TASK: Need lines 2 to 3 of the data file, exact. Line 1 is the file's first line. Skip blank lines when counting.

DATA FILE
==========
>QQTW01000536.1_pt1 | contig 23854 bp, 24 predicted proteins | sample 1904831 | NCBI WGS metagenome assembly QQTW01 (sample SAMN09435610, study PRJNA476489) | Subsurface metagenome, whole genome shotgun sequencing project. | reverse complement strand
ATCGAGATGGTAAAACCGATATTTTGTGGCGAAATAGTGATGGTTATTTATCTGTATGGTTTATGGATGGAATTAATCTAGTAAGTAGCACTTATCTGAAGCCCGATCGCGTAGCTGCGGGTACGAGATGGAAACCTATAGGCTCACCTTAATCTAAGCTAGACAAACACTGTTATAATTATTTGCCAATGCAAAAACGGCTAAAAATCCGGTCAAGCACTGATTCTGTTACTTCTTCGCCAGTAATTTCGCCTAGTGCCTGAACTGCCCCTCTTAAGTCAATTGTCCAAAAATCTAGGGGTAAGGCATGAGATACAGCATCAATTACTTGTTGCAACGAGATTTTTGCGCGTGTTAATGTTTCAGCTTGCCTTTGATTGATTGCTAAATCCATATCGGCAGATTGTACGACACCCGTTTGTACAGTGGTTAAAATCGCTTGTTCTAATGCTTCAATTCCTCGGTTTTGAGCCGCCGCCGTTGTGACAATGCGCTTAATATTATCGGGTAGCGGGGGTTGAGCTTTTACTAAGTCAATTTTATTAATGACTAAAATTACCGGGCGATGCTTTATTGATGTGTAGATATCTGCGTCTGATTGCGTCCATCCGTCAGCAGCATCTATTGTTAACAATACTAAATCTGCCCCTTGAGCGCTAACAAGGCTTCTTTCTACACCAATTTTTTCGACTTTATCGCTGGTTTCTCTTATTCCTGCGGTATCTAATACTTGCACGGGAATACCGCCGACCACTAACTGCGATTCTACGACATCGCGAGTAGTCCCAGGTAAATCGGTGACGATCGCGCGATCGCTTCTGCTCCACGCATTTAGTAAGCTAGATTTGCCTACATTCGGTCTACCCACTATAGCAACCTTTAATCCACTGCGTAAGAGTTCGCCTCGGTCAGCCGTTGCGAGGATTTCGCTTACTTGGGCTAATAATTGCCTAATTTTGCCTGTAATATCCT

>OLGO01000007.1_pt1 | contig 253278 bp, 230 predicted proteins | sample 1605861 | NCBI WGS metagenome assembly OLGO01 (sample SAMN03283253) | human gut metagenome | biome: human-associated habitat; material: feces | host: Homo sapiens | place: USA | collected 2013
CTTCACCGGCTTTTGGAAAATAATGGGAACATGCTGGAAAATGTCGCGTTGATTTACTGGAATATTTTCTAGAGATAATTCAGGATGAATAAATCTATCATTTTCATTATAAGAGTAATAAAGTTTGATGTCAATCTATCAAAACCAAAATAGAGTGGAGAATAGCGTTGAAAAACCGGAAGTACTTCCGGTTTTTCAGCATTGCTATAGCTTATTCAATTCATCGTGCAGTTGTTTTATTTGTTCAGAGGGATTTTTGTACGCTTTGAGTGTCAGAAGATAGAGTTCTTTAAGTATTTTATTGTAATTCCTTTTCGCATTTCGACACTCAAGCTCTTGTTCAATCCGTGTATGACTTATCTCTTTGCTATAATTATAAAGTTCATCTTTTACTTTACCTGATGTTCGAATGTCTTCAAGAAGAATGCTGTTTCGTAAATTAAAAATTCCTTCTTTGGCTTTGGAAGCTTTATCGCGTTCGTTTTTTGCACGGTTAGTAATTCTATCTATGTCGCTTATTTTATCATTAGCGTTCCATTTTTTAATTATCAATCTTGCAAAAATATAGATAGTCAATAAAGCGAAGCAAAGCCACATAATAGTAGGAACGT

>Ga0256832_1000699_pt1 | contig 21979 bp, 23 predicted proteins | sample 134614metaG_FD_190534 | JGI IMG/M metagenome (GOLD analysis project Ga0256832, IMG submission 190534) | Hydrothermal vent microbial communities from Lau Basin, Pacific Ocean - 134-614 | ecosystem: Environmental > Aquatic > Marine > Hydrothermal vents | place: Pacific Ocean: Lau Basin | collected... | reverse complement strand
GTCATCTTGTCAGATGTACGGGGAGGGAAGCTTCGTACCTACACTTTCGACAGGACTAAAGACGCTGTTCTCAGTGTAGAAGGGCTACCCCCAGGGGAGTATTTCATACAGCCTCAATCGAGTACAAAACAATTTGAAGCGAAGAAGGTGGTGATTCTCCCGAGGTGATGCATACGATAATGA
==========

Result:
ATCGAGATGGTAAAACCGATATTTTGTGGCGAAATAGTGATGGTTATTTATCTGTATGGTTTATGGATGGAATTAATCTAGTAAGTAGCACTTATCTGAAGCCCGATCGCGTAGCTGCGGGTACGAGATGGAAACCTATAGGCTCACCTTAATCTAAGCTAGACAAACACTGTTATAATTATTTGCCAATGCAAAAACGGCTAAAAATCCGGTCAAGCACTGATTCTGTTACTTCTTCGCCAGTAATTTCGCCTAGTGCCTGAACTGCCCCTCTTAAGTCAATTGTCCAAAAATCTAGGGGTAAGGCATGAGATACAGCATCAATTACTTGTTGCAACGAGATTTTTGCGCGTGTTAATGTTTCAGCTTGCCTTTGATTGATTGCTAAATCCATATCGGCAGATTGTACGACACCCGTTTGTACAGTGGTTAAAATCGCTTGTTCTAATGCTTCAATTCCTCGGTTTTGAGCCGCCGCCGTTGTGACAATGCGCTTAATATTATCGGGTAGCGGGGGTTGAGCTTTTACTAAGTCAATTTTATTAATGACTAAAATTACCGGGCGATGCTTTATTGATGTGTAGATATCTGCGTCTGATTGCGTCCATCCGTCAGCAGCATCTATTGTTAACAATACTAAATCTGCCCCTTGAGCGCTAACAAGGCTTCTTTCTACACCAATTTTTTCGACTTTATCGCTGGTTTCTCTTATTCCTGCGGTATCTAATACTTGCACGGGAATACCGCCGACCACTAACTGCGATTCTACGACATCGCGAGTAGTCCCAGGTAAATCGGTGACGATCGCGCGATCGCTTCTGCTCCACGCATTTAGTAAGCTAGATTTGCCTACATTCGGTCTACCCACTATAGCAACCTTTAATCCACTGCGTAAGAGTTCGCCTCGGTCAGCCGTTGCGAGGATTTCGCTTACTTGGGCTAATAATTGCCTAATTTTGCCTGTAATATCCT

>OLGO01000007.1_pt1 | contig 253278 bp, 230 predicted proteins | sample 1605861 | NCBI WGS metagenome assembly OLGO01 (sample SAMN03283253) | human gut metagenome | biome: human-associated habitat; material: feces | host: Homo sapiens | place: USA | collected 2013